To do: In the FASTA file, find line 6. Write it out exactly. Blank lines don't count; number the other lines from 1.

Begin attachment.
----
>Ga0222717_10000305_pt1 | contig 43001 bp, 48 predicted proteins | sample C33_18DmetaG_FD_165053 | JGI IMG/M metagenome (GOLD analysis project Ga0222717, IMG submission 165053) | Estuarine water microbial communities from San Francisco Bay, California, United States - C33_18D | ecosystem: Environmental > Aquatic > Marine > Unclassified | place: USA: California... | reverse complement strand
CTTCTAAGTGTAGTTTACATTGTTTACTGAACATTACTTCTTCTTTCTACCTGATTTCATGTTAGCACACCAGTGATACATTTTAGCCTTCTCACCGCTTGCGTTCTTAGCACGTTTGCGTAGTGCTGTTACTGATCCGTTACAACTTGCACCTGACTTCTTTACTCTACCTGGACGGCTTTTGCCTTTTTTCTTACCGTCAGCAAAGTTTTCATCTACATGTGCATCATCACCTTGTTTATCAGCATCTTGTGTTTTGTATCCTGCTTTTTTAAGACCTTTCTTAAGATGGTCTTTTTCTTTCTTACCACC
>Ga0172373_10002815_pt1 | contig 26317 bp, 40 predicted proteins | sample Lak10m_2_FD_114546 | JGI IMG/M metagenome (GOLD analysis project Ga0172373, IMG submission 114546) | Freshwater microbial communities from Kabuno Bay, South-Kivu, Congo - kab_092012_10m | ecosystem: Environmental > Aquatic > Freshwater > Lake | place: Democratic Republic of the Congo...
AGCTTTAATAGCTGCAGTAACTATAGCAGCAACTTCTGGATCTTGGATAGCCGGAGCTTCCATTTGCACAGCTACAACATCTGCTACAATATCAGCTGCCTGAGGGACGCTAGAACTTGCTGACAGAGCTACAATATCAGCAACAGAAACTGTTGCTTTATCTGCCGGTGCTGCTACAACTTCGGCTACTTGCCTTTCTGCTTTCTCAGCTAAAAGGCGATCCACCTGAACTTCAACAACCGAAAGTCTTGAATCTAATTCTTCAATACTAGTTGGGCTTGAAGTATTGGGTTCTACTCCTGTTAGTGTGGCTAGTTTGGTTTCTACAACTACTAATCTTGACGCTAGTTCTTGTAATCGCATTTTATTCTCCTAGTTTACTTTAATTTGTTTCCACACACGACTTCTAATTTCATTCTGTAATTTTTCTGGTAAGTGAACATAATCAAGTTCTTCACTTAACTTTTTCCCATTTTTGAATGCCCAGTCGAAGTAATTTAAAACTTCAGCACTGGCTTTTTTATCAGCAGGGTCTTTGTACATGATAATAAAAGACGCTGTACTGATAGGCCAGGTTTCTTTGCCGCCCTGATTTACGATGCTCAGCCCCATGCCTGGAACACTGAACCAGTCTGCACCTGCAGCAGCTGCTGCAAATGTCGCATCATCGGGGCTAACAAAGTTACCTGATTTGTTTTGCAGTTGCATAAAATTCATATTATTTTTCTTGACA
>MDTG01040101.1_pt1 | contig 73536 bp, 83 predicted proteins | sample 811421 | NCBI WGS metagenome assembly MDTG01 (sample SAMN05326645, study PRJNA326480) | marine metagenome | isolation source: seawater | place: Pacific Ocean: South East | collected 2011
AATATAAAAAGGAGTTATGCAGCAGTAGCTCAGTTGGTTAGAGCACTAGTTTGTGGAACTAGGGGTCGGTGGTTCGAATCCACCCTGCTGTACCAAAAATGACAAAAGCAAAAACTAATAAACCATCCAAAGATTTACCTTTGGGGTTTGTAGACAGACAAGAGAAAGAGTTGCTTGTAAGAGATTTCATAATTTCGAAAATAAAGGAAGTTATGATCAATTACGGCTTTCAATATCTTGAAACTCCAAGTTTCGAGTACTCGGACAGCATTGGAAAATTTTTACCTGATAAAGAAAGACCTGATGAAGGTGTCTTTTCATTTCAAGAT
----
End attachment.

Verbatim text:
AATATAAAAAGGAGTTATGCAGCAGTAGCTCAGTTGGTTAGAGCACTAGTTTGTGGAACTAGGGGTCGGTGGTTCGAATCCACCCTGCTGTACCAAAAATGACAAAAGCAAAAACTAATAAACCATCCAAAGATTTACCTTTGGGGTTTGTAGACAGACAAGAGAAAGAGTTGCTTGTAAGAGATTTCATAATTTCGAAAATAAAGGAAGTTATGATCAATTACGGCTTTCAATATCTTGAAACTCCAAGTTTCGAGTACTCGGACAGCATTGGAAAATTTTTACCTGATAAAGAAAGACCTGATGAAGGTGTCTTTTCATTTCAAGAT